Prison Fellowship explores how U.S. prisons provide hospice services for terminally ill men and women. “I listen to people’s regrets, their stories, their happiness, their joy. I listen to their confessions.”
One of the consequences of over two decades of “tough on crime” legislation has been the steady increase in elderly residents in our nation’s jails and prisons. A 2015 Human Rights Watch report notes that the number of prisoners above the age of 55 has increased threefold in less than a decade, and that many of those men and women will remain incarcerated well into their 70s and 80s—if they leave prison at all.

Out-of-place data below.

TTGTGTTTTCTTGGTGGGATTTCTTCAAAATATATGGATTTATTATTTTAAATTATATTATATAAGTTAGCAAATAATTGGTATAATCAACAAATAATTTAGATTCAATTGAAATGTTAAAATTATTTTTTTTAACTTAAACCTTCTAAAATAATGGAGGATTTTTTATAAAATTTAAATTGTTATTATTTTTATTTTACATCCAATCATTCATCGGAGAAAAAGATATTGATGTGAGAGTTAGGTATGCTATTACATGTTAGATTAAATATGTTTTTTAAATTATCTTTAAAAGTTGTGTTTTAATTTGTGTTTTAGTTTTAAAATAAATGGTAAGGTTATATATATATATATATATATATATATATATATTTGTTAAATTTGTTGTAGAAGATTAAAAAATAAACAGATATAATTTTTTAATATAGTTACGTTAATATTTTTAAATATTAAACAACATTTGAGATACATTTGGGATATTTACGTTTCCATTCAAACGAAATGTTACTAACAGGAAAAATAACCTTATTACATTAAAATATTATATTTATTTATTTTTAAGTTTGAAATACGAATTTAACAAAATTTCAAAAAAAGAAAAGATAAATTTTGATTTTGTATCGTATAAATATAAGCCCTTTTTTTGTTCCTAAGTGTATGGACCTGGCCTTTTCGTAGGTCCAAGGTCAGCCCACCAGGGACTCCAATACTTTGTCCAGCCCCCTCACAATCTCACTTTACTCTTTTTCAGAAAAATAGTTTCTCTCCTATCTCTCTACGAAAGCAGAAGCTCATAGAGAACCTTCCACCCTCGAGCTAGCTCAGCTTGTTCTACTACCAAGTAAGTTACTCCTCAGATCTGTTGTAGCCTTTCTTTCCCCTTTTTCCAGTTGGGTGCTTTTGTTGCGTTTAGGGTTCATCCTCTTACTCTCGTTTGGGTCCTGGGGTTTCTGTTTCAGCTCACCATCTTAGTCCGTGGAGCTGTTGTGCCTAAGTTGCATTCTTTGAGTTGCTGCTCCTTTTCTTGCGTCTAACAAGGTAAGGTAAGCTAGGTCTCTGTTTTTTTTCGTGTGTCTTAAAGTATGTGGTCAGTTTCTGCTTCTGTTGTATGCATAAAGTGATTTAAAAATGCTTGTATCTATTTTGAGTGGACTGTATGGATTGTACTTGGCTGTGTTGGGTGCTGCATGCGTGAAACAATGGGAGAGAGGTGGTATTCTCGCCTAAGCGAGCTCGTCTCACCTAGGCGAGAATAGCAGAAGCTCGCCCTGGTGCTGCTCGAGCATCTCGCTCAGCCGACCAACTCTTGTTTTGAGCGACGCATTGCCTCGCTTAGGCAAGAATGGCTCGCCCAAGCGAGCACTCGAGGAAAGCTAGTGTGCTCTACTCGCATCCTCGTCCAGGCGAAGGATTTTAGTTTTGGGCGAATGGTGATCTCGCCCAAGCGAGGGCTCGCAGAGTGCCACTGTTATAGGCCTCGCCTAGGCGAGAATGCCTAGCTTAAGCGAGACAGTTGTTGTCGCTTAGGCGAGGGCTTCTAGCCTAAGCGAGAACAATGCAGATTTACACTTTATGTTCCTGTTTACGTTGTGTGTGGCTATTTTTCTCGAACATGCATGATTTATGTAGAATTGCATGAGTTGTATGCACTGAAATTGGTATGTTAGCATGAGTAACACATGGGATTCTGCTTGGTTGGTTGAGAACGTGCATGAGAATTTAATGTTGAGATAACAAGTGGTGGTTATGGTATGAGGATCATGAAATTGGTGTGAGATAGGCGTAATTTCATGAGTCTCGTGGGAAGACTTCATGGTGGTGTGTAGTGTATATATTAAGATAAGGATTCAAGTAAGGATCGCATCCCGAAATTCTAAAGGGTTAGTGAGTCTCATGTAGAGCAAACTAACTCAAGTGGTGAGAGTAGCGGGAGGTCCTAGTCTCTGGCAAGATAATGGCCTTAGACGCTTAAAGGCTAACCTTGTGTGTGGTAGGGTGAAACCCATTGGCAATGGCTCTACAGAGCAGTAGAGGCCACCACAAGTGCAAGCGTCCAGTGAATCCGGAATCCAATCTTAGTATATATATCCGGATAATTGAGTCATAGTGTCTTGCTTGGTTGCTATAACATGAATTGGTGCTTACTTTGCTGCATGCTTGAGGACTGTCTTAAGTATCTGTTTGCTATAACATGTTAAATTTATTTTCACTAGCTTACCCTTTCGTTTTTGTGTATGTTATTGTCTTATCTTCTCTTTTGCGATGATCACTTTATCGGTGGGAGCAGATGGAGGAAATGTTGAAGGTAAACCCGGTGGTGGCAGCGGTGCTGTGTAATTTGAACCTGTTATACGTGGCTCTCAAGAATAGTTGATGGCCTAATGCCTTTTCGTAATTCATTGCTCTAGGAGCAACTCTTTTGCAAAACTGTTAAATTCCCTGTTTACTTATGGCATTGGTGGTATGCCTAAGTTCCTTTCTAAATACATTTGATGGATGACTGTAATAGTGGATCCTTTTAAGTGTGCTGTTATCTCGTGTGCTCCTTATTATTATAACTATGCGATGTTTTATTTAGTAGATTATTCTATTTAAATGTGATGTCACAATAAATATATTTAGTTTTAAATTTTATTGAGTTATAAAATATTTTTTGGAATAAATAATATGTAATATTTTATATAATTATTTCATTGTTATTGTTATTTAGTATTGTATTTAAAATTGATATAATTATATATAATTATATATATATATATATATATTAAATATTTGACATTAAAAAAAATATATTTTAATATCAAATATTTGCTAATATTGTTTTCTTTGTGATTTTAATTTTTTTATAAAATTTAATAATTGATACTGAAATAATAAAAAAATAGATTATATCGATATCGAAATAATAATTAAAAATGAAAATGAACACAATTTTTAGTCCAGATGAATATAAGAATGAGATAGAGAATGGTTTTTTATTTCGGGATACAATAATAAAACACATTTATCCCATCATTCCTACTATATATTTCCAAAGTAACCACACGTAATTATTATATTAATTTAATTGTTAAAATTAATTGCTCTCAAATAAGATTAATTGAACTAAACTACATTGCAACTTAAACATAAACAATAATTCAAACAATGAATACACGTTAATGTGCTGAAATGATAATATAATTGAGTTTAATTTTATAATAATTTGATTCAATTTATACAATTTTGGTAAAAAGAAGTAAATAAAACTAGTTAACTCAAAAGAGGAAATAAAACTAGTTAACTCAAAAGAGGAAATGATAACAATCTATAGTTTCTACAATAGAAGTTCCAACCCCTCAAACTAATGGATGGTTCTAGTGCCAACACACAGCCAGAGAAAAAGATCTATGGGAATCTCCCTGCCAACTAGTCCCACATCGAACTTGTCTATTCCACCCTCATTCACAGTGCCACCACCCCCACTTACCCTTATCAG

To get off to a healthy start upon release, ex-prisoners need to have access to medical care. For many, incarceration was their first chance at receiving regular medical care, though the quality of care was usually minimal and inconsistent.